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Cinema

Girls Gone Wild.

Ok, Louis Kahn, step aside. It’s time to talk about the law of the jungle, and, let’s face it, you’d last about an hour in the land where the Mean Girls rule the roost. Normally, I probably wouldn’t have seen this flick (although I have had fun exclaiming Mean Girls, Y’all! all week), but what can I say? Nothing else came out, the reviews were decent, and my girlfriend and I had a hankering for a movie. But enough excuses…how did Mean Girls turn out? All in all, not bad, I guess…it’s basically Heathers-lite for the Y2K kids. After trying too hard for the first twenty minutes, I’d say Mean Girls has a pretty funny 45 minutes and a really stilted 45 minutes, which is a decent humor-to-crap ratio given that this is a SNL-alum, Lorne Michaels-produced vehicle.

So, if you’ve seen any teen comedy this side of John Hughes, you can already put all the pieces together here. New girl Lindsey Lohan arrives to new high school (balkanized, of course, into Breakfast Club-type subdivisions, although we now also have groups like “cool Asians” alongside the jocks, nerds, slackers, and wastoids), and has to decide whether she’ll align with the forces of good (misunderstood hipsters) or evil (hot, rich chicks), all before the Inevitable Big Dance. Mean Girls doesn’t skip any of the usual steps, but, for the first hour at least, it moves briskly and remains entertaining enough, even if every character is straight out of High School Central Casting (or Weblog Junior High.)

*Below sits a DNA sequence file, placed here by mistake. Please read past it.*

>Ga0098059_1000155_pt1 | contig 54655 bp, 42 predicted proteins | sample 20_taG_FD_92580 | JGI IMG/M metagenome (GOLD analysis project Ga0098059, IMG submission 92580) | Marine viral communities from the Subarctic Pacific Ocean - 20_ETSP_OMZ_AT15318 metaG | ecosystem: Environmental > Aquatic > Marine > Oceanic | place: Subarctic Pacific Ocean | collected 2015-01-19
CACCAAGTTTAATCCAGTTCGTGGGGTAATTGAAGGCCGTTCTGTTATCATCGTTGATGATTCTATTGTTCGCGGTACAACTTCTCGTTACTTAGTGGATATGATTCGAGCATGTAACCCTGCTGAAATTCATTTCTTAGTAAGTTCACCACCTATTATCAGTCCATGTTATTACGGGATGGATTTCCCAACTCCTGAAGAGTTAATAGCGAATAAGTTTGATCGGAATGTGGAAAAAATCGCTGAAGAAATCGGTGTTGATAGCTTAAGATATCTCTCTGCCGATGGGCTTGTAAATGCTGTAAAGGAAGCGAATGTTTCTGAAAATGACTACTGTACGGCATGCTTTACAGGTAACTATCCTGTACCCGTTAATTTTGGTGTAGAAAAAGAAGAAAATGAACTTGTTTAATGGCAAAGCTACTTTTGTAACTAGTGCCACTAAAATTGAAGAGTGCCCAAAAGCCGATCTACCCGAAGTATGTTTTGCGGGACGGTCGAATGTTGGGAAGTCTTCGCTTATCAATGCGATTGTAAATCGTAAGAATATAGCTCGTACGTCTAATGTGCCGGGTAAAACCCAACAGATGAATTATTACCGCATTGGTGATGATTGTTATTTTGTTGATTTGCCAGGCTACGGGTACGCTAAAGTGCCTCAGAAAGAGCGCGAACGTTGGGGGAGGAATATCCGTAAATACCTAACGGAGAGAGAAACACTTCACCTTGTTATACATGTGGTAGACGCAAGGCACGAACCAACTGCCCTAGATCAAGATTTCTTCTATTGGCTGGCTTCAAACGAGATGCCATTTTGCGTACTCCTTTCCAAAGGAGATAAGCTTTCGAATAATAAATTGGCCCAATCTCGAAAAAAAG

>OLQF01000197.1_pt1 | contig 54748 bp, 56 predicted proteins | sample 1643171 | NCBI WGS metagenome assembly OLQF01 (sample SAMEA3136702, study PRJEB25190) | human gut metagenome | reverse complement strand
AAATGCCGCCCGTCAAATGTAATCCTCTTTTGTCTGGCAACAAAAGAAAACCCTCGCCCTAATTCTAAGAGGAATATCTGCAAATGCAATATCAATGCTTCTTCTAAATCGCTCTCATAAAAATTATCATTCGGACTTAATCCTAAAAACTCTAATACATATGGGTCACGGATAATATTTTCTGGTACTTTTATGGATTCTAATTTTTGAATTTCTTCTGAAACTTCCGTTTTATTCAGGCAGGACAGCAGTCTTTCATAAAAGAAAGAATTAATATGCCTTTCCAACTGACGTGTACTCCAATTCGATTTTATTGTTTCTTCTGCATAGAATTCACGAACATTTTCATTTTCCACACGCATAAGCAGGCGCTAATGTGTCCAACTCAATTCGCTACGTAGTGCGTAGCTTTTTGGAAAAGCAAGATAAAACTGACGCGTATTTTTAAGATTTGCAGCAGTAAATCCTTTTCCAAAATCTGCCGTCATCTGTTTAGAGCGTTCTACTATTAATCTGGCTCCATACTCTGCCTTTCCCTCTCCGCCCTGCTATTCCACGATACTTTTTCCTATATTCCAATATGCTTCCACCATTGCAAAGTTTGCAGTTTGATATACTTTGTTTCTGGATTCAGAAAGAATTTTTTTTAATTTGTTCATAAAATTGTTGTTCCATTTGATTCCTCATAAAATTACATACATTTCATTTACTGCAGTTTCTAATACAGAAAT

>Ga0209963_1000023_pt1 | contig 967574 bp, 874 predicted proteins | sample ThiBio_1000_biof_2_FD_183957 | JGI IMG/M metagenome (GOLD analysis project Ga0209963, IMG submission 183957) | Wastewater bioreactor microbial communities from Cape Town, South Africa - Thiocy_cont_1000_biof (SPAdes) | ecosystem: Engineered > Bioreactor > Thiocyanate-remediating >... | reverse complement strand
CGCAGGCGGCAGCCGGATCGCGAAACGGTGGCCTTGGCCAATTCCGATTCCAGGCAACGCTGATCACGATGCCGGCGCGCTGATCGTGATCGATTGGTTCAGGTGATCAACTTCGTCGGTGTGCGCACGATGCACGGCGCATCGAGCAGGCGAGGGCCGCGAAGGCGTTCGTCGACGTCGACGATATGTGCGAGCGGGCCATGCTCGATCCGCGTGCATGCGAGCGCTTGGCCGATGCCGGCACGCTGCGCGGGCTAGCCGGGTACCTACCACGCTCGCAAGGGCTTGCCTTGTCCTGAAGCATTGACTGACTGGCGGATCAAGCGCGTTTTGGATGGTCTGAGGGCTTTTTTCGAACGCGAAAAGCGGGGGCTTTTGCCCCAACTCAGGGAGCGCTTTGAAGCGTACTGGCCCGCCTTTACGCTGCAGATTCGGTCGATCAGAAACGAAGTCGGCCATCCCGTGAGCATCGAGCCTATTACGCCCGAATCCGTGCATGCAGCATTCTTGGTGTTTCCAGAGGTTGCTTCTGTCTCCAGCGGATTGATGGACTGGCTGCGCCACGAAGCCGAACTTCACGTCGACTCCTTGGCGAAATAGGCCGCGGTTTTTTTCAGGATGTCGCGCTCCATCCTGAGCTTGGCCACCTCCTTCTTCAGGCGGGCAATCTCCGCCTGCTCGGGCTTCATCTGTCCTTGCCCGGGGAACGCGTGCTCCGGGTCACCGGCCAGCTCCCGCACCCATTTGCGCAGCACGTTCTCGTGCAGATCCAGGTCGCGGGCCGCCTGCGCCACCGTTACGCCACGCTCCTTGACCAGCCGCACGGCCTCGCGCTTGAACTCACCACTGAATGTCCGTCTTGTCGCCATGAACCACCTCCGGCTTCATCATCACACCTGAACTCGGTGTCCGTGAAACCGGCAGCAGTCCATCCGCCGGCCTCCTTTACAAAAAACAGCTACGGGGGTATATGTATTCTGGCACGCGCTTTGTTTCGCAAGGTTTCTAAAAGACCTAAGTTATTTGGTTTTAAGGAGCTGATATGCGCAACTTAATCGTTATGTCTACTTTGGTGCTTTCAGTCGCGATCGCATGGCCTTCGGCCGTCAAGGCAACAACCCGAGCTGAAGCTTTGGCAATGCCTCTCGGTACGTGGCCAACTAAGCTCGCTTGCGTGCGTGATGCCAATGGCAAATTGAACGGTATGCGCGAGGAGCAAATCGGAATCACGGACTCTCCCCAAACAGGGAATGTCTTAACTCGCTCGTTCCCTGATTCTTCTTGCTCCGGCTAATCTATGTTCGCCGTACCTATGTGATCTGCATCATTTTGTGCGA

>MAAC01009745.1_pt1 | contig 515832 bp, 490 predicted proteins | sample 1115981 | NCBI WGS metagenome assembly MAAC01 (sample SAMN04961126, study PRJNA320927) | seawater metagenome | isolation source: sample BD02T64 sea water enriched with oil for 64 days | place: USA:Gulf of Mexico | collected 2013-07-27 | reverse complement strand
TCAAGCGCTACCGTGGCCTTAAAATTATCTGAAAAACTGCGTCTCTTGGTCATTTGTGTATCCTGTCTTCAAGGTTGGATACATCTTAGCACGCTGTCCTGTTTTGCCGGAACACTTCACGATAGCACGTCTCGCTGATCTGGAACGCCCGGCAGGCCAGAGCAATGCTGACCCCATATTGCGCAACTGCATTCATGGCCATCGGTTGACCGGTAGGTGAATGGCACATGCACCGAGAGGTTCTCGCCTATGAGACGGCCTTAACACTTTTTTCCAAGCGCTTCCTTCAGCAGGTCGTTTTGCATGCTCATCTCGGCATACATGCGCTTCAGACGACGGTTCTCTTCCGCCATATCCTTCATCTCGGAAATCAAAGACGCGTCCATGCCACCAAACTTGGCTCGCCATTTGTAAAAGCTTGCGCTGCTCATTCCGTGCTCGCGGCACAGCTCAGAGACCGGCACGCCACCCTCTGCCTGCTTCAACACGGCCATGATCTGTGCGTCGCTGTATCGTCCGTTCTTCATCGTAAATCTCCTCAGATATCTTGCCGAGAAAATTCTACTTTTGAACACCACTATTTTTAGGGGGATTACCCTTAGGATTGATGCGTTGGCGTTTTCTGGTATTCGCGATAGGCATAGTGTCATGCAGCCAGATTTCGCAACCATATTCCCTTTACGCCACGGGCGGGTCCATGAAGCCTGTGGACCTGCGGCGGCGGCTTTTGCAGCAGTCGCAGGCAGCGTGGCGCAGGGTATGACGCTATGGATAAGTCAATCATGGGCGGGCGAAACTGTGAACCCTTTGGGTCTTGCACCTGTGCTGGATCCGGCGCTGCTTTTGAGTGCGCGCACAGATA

Unfortunately, right around the halfway point, Mean Girls, Y’all! makes the grievous tactical decision to get all preachy up in here. Ok, no one was ever going to confuse this movie with Welcome to the Dollhouse, but still. Mean Girls could have at least tried to remain as cynical as Heathers in the “Teen Suicide-Don’t Do It” phase. But no, we are instead regaled with trust falls and lectures by Tina Fey’s character on how girls could be nicer to one another (I presume this is due to the non-fiction source material — Queen Bees and Wanna-Bes), and a saccharine-sweet ending that ties up all the loose ends. More problematic, this movie want to have it both ways…it tells its audience not to make fun of fat people or dweebs, all the while making fun of fat people and dweebs. The film can either make us nicer people or play to our mean-spirited instincts…but it can’t do both at the same time. Just like a Mean Girl to tell me one thing and do another. Harrumph…mean girls, y’all.

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